"ZeroStack is a startup in Silicon Valley. We're solving a very interesting problem around bringing public cloud convenience with private cloud control for enterprises and mid-size companies," explained Kamesh Pemmaraju, VP of Product Management at ZeroStack, in this SYS-CON.tv interview at 21st Cloud Expo, held Oct 31 – Nov 2, 2017, at the Santa Clara Convention Center in Santa Clara, CA.
Large industrial manufacturing organizations are adopting the agile principles of cloud software companies. The industrial manufacturing development process has not scaled over time. Now that design CAD teams are geographically distributed, centralizing their work is key. With large multi-gigabyte projects, outdated tools have stifled industrial team agility, time-to-market milestones, and impacted P&L stakeholders.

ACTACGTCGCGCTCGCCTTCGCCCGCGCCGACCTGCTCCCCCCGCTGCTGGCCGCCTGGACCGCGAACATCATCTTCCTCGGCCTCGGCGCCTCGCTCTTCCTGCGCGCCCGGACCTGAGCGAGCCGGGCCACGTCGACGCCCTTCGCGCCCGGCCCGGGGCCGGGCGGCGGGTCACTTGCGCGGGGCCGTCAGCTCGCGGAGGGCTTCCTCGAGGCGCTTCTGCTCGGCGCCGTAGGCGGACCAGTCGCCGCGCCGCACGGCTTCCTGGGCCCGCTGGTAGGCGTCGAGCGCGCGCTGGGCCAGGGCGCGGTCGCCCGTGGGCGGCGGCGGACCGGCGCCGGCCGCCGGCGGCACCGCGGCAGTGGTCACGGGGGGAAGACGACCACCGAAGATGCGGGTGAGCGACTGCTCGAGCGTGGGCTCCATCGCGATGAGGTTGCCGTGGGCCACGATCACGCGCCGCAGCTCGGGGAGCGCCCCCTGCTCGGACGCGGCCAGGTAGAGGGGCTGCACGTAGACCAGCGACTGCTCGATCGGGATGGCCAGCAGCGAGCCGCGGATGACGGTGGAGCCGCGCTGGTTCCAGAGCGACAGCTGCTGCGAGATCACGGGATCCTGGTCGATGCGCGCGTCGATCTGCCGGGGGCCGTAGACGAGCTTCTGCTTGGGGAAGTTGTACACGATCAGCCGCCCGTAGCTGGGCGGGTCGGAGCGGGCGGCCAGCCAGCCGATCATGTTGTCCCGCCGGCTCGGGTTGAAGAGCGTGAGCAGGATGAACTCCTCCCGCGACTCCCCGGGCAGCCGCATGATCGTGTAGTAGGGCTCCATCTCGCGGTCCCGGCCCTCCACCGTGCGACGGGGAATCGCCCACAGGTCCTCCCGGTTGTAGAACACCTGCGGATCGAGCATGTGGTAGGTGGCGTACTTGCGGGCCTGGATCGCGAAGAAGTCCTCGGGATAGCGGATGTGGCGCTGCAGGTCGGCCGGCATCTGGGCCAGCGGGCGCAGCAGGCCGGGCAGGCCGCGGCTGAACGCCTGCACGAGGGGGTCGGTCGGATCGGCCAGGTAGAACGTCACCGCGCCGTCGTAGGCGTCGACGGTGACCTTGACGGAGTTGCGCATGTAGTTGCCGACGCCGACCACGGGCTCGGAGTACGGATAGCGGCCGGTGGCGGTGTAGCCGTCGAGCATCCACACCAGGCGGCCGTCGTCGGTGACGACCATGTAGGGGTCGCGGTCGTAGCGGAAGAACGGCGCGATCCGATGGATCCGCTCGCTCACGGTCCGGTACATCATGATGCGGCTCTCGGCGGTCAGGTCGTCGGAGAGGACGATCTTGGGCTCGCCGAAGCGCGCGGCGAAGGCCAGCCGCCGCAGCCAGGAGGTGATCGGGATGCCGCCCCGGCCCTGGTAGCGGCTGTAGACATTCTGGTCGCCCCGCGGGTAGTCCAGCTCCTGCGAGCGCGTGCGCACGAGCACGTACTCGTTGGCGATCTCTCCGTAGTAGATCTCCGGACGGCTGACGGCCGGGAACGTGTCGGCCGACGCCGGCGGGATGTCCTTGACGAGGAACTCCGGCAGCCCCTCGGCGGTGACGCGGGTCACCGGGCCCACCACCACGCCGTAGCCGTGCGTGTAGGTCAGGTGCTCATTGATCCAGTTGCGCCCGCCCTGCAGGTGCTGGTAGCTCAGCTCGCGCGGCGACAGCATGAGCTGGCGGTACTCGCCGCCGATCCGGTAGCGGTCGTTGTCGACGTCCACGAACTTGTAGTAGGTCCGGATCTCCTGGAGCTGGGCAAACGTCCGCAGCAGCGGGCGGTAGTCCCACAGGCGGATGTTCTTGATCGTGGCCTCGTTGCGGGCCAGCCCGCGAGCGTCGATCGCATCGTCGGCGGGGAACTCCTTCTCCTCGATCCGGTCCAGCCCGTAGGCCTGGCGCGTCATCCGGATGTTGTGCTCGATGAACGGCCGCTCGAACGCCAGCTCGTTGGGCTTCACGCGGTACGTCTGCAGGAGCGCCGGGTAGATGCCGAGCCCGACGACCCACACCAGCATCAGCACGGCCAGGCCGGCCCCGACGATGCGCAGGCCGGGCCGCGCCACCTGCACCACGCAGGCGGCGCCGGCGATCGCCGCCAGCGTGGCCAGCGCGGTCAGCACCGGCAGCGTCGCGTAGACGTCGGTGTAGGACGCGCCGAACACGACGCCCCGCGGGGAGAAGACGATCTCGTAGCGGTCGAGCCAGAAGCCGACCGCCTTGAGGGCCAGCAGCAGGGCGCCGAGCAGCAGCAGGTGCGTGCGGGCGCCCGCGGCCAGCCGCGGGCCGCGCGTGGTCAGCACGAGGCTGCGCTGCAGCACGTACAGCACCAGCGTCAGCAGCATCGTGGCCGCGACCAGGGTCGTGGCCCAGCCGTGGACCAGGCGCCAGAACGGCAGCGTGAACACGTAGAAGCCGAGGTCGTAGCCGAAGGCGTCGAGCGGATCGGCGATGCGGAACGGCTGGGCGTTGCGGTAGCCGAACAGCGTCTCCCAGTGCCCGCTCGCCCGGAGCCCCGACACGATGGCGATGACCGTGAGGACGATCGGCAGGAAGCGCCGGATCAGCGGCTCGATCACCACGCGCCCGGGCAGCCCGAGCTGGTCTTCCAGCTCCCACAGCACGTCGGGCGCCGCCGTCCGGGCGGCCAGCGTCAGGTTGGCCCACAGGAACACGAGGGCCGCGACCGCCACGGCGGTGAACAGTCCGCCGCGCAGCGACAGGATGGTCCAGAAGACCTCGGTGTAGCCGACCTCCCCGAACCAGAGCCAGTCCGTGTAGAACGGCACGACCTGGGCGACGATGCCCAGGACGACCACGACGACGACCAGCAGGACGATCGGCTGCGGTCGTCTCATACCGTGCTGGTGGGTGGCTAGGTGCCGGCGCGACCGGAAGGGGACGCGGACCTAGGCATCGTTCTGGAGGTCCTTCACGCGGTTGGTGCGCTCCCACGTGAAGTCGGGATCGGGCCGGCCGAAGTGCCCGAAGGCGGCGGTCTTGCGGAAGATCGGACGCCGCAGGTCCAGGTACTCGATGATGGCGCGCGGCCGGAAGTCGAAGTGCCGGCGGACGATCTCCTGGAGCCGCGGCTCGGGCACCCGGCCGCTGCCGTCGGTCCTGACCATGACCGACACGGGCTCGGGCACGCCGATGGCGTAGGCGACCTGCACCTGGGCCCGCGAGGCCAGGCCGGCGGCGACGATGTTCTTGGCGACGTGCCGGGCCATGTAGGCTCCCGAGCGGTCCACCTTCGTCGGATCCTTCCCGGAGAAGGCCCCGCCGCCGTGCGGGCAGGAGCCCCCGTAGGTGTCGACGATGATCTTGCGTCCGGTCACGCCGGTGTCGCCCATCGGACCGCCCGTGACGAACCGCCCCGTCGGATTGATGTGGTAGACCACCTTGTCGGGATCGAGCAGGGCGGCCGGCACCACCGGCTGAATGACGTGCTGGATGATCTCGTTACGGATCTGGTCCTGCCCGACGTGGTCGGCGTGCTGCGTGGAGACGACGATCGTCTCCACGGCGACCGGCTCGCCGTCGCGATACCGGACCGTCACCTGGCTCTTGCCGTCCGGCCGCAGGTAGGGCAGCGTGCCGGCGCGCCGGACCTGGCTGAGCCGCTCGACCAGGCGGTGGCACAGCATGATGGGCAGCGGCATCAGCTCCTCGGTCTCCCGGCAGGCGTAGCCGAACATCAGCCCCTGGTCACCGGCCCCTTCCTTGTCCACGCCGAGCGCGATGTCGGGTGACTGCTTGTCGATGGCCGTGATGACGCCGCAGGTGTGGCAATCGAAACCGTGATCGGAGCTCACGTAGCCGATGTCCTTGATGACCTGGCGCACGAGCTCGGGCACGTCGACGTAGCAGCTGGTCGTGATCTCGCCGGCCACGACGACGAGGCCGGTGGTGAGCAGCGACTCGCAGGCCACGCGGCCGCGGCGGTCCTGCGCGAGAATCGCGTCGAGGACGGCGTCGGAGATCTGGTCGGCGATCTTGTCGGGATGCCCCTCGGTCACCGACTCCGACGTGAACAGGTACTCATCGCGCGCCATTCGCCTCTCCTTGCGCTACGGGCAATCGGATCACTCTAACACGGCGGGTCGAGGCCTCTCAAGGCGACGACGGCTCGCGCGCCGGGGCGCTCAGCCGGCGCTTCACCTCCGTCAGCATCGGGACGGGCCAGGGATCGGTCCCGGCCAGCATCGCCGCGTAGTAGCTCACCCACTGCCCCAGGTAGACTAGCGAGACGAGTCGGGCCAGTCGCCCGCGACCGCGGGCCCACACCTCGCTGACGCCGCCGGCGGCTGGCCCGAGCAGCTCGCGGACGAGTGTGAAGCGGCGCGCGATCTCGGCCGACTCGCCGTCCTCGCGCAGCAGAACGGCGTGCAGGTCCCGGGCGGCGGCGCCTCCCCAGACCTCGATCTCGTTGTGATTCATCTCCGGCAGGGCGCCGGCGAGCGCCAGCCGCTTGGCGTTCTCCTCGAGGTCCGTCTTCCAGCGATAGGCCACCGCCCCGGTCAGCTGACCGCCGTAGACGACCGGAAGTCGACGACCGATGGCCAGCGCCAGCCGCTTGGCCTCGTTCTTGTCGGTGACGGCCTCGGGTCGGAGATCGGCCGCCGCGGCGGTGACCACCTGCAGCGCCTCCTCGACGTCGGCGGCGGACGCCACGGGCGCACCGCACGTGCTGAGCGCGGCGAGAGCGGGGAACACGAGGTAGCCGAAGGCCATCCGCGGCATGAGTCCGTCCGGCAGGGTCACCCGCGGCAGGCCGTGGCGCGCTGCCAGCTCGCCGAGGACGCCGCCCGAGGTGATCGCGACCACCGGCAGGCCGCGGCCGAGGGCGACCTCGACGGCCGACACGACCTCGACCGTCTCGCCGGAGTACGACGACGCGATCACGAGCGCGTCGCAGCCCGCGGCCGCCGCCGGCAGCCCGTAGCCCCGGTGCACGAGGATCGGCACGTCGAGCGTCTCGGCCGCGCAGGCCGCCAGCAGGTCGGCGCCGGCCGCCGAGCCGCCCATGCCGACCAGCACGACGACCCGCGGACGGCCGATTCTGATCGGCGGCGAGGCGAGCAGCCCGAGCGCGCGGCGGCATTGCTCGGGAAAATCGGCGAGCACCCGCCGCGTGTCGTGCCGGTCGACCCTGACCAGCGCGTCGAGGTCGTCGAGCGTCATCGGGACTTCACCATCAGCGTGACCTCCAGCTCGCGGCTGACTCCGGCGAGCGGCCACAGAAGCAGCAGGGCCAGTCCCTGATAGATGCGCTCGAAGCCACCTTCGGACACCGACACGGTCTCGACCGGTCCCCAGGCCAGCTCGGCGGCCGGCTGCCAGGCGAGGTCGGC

"Akvelon is a software development company and we also provide consultancy services to folks who are looking to scale or accelerate their engineering roadmaps," explained Jeremiah Mothersell, Marketing Manager at Akvelon, in this SYS-CON.tv interview at 21st Cloud Expo, held Oct 31 – Nov 2, 2017, at the Santa Clara Convention Center in Santa Clara, CA.
Enterprises are adopting Kubernetes to accelerate the development and the delivery of cloud-native applications. However, sharing a Kubernetes cluster between members of the same team can be challenging. And, sharing clusters across multiple teams is even harder. Kubernetes offers several constructs to help implement segmentation and isolation. However, these primitives can be complex to understand and apply. As a result, it’s becoming common for enterprises to end up with several clusters. Thi...